IBF welterweight champion disposes of mandatory challenger with a wicked body shot in the first round of his homecoming bout at the Dallas Cowboys World Headquarters in Frisco, Texas.
Errol Spence Jr. already has a claim to being the best 147-pounder in the world. Saturday night in front of a hometown crowd, he did nothing to dispel that belief.
Spence took care of undefeated but unheralded Mexican challenger Carlos Ocampo with one second left in the opening round. A left, right combination to the body put Ocampo down, slouched over. Referee Laurence Cole reached a ten count, rendering Spence the winner by first-round KO on a Showtime-televise card in front of a hometown Dallas-area crowd of 12,600.
The brief fight featured a fair amount of back and forth action as Ocampo was game, but the body attack of Spence (24-0, 21 KOs) was unforeseeable by the unbeaten Mexican. The knockout called to mind Roy Jones Jr. stopping Virgil Hill. Spence retained his IBF belt at and is likely to find himself in a marquee matchup in the next 12 months.
“I was a little disappointed. I wanted to give the crowd their money's worth,” Spence said. “I wanted him to sustain a bit and give him some punishment, but the body shot got him and I dropped him.”
It happens to be the ninth time in Spence’s career he has stopped an opponent with a body shot.
“I knew if I hit him again he would probably drop,” Spence said. “That was my game plan. I’m the body snatcher. If he reacts weirdly, I just keep going to the body and I keep breaking him down.”
Spence is in a stable of fighters that includes Keith Thurman, Danny Garcia, and Shawn Porter. There are easy to make matchups amongst that quartet, and then of course there’s Terence Crawford across the street. That seems like the fight down the road that has the chance of being for all the marbles at 147 pounds, and both fighters are capable of building that matchup.
“I want to fight the best,” Spence promised. “Danny Garcia and Shawn Porter are fighting each other (for the WBC title) and I definitely want to make that a unifying fight. We both have the same management, we both fight on Showtime. Why not make that happen? I definitely want that fight whenever it's available.”
One thing Spence has in his favor is he has established himself as a bonafide hometown draw—and that’s more than any 147-pounder can say about themselves. The amount of people that turned out to support him against a flimsy challenger at best in Ocampo is promising to see.
After the fight, Dallas Cowboys owner Jerry Jones joined Spence in the ring to congratulate him on the victory.
"This moment is a dream," Spence said. "I wanted to play for the Dallas Cowboys and now I'm fighting in front of the Dallas Cowboys and Jerry Jones. Thank you to the whole Dallas Cowboys organization.
"We'll definitely be back after I unify some titles. We'll make this an annual thing where I fight here."
Jones was thrilled with what was the first boxing event inside the Ford Center at The Star, the centerpiece of the 91-acre campus of the Dallas Cowboys World Headquarters and practice facility.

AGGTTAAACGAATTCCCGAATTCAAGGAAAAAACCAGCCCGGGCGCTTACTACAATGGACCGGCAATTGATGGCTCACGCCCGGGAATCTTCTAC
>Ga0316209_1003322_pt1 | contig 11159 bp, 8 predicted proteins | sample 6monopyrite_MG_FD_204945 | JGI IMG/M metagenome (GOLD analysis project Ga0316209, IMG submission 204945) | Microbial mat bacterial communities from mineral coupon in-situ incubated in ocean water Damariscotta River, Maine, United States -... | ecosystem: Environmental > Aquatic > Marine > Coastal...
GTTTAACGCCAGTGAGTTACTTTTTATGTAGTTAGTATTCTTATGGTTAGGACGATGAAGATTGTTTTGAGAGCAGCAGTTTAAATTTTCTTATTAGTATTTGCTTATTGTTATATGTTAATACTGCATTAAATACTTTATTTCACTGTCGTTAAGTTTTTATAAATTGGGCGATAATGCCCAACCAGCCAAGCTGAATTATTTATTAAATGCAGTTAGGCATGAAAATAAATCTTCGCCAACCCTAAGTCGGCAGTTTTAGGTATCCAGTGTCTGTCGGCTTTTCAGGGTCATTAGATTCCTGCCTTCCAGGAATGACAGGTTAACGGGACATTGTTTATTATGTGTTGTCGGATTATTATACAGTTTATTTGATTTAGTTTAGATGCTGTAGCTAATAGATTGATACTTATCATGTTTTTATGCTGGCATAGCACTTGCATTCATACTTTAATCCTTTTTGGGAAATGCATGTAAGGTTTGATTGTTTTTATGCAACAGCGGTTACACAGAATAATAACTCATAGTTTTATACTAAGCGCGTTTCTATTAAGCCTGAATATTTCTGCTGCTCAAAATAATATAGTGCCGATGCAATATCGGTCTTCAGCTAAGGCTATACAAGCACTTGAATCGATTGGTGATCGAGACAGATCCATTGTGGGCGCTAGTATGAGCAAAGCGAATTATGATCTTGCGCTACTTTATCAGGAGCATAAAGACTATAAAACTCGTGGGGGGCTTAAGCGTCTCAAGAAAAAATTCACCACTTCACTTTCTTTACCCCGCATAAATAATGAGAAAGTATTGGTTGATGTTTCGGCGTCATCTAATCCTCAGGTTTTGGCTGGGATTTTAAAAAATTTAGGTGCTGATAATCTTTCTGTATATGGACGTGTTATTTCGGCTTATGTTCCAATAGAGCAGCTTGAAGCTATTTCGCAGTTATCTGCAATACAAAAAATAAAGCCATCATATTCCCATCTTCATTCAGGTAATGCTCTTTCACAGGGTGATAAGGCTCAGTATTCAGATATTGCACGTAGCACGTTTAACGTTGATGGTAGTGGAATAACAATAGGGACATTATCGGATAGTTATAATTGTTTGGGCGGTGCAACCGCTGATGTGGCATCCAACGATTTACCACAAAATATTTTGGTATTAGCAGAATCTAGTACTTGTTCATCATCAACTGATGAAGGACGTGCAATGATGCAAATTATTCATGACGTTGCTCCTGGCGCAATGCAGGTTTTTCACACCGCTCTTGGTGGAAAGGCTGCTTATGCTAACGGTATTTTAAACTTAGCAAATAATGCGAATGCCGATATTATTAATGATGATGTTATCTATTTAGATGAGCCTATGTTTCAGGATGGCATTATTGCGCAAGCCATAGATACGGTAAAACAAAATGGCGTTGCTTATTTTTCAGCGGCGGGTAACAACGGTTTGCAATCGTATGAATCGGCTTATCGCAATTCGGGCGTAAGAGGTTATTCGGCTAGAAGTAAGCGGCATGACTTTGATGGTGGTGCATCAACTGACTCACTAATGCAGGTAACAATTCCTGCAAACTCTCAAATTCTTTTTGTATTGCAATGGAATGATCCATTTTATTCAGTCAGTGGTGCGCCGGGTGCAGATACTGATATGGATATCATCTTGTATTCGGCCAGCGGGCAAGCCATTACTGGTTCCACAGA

"This room was full of Dallas Cowboys football players supporting you," Jones said. "They share your passion. I saw a guy in this ring who knew what he wanted. When you knock a guy out by hitting him once on the side of his back, you're bad to the bone."
Roman defends 122-pound title; Fortuna-Granados ends in no-contest
WBA super bantamweight champion Daniel Roman made easy work of mandatory challenger Moises Flores, earning a lopsided decision.
Roman (25-2-1, 9 KOs) outclassed Flores (25-1-1, 17 KOs) in every which way, outboxing Flores for the duration of the bout. Roman has worked himself into being a reputable champion after starting his career 2-1-1. Flores looked completely out of his depths despite his unbeaten record. After clearing his mandatory, Roman is now in a position to make a big fight with one of the other titleholders at 122 pounds.
I was trying to box him. We tried to do a smart fight," Roman said. "We tried to take him out, but unfortunately we couldn't."
Roman prevailed via scores of 120-108, 118-110, and a too close 116-112.
Roman wore Flores down with body shots and sharp power punching. In the championship rounds it seemed questionable that Flores would see the final bell.
There are fewer freaky finishes in the history of boxing than what happened between Javier Fortuna and Adrian Granados at junior welterweight on Saturday.
After a back and forth couple of opening rounds, Fortuna (33-3-1, 23 KOs) was deducted two points in the fourth round.
The first point deduction came when referee Robert Chapa ruled that Fortuna had tried to headbutt Granados (18-6-2, 12 KOs). Fortuna was deducted another point for holding about a minute later.
With about 20 seconds left in the round, Fortuna was pushed through the ropes and banged his head against something on the outside of the ring. Fortuna was flat on his back for several minutes, and was then wheeled out on his stretcher.
The fight was ruled a no contest before four rounds had been completed. Fortuna was moving up from 135 pounds to 140 pounds for the first time.
"I didn't push him. I think he fell with his own," Granados said. "I think he was looking for an excuse on his way out. We were both battling, but I knew he could feel I was getting stronger."
It's a shame the fight ended the way it did because it was starting to heat up.
For a compolete look at Spence vs Ocampo, check out our fight page.